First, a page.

This dress is wonderfully comfortable to wear. Being made from lovely linen helps.

This is a very beautiful cross dye linen from Emmaonesock in hot pink fibers in the warp and sand in the weft. It has gorgeous sheen IRL and an overall salmon pink colour when you’re not looking at it up close.

I purchased it in 2018 so this particular fabric isn’t available anymore but it looks like other similar cross dye linens are still on the site. Yes I am tempted. No I haven’t succumbed. Yet. Also, I’m not affiliated in any way, just a very satisfied customer.

I wondered about the smallish hip level patch pockets. Would they look like they’d slid down from the bust? Would they add too much of a lab coat vibe? The verdict? – they are just fine.

And all those wrinkles? It’s linen. I’m embracing the wrinkles. These photos were taken after the dress had been worn for most of the day, but it did look almost this wrinkly within about 10 minutes…

I used ‘rescue buttons’ from a shirt of Chris’s that would have otherwise ended up in landfill, and thread leftover from a previous project. I love it when I have everything I need for a project already in the stash.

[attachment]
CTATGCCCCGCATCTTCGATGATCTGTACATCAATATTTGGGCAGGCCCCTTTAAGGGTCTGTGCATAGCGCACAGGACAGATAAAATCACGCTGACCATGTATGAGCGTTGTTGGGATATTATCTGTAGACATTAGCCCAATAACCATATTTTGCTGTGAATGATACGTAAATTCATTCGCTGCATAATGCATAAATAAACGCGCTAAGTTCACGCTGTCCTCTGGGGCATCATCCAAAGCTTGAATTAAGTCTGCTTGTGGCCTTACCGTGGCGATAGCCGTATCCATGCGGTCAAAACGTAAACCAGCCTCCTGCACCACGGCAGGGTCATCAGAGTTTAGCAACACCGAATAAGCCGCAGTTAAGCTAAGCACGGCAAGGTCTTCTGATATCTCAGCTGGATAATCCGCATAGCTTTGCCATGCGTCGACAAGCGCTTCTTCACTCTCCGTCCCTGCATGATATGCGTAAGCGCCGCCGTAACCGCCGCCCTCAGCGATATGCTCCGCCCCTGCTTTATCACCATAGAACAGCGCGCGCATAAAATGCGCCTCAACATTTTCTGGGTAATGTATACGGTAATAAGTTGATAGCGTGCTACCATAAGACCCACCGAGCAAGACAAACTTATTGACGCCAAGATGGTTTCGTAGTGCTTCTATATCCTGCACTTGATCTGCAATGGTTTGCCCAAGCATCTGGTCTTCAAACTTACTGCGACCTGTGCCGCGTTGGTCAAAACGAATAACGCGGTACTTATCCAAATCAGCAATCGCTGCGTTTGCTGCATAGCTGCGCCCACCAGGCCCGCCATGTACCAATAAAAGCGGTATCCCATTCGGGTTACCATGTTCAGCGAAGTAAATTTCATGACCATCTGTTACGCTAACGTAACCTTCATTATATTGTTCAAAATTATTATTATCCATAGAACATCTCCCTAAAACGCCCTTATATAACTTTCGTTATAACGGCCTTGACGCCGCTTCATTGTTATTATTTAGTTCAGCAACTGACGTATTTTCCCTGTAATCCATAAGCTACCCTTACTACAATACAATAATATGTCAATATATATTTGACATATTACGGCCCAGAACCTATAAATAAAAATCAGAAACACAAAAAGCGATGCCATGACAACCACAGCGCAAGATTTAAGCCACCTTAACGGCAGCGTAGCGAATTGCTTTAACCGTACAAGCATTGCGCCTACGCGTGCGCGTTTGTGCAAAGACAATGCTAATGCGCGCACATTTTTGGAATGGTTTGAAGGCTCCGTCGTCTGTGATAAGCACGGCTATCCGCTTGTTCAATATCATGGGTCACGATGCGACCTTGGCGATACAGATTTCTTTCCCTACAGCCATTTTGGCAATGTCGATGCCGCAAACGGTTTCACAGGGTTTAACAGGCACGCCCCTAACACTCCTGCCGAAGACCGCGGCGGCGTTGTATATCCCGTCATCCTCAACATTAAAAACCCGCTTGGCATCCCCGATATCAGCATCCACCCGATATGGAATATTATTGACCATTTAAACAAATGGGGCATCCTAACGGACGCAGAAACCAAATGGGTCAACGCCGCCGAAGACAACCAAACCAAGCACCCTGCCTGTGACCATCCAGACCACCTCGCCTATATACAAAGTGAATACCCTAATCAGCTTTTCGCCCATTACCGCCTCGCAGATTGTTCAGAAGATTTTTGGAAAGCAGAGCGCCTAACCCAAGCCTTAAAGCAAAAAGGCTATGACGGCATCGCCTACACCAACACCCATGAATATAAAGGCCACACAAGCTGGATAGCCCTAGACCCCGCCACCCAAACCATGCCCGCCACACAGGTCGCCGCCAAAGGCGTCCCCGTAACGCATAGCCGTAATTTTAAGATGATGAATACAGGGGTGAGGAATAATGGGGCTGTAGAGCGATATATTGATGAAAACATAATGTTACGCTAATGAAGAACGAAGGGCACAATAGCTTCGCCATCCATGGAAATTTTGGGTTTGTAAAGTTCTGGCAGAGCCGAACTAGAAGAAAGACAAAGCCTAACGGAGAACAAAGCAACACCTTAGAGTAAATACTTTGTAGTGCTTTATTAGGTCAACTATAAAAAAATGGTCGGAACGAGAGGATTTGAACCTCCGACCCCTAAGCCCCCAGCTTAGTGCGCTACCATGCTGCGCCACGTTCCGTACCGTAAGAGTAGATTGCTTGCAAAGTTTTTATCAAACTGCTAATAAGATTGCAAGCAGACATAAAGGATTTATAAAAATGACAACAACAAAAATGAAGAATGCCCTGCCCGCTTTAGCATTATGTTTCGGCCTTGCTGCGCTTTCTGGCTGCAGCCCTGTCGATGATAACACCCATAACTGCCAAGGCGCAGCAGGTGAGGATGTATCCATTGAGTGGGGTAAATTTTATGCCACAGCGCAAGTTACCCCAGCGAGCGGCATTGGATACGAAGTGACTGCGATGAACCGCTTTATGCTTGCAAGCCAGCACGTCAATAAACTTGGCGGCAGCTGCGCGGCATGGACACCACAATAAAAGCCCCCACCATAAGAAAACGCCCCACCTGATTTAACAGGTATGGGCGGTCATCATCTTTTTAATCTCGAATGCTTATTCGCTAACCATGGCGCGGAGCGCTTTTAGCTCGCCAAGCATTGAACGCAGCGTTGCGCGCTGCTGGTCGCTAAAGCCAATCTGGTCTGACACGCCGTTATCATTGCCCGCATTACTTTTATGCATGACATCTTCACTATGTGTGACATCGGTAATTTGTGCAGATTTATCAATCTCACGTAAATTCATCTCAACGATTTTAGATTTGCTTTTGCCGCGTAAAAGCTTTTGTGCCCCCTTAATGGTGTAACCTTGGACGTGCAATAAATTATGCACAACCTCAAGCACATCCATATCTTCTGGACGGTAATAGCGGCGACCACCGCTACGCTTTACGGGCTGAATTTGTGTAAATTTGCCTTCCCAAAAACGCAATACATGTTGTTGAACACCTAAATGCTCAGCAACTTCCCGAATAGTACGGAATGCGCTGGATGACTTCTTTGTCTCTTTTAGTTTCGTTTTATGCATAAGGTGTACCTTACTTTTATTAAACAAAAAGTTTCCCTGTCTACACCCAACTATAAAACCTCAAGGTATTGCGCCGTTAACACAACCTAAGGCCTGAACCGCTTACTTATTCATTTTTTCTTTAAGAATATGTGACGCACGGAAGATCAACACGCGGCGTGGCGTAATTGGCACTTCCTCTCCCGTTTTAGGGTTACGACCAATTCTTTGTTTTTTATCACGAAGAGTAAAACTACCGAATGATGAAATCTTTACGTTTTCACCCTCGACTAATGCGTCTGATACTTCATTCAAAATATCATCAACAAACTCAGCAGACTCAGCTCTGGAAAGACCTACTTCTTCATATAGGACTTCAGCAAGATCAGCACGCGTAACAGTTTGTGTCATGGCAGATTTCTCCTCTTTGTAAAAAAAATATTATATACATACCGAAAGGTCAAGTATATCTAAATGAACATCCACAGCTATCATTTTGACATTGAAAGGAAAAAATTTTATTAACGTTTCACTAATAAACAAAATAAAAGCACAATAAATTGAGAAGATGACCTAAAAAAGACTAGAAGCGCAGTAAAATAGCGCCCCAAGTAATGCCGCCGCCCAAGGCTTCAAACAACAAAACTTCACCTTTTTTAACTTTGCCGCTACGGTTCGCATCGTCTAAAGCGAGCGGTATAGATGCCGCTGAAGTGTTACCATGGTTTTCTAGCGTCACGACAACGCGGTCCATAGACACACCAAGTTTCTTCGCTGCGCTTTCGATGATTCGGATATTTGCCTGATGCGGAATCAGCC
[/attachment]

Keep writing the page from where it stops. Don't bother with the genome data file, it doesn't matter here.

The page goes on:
I didn’t interface the button band, and I folded it to the right side rather than the wrong side. There really is no wrong side to this fabric, and I liked the faux sewn on band effect this gave me.

I love this dress! Beautiful fabric is key. Did I say that already?!

Something old and something new

Well this is an unexpected bonus. My new sparkly linen top works very well with one of my old favourites.

This skirt was recently rescued from the depths of my wardrobe. It’s a bit faded but still loved!

But let me tell you about the fabric in my top.

It’s a coated linen from The Fabric Store in Sydney.

No I don’t live in Sydney. But I have worked out I can fit in a quick visit to The Fabric Store on the way to the airport if my Sydney meeting finishes by 3:30 PM. And lots of them do.

Both The Fabric Store, and Tessuti Fabrics Surry Hills store, are located close to Central train station. Hop off the T8 line out to Sydney airport. Take a short walk there and back, then continue on your way to catch your flight. With new fabric…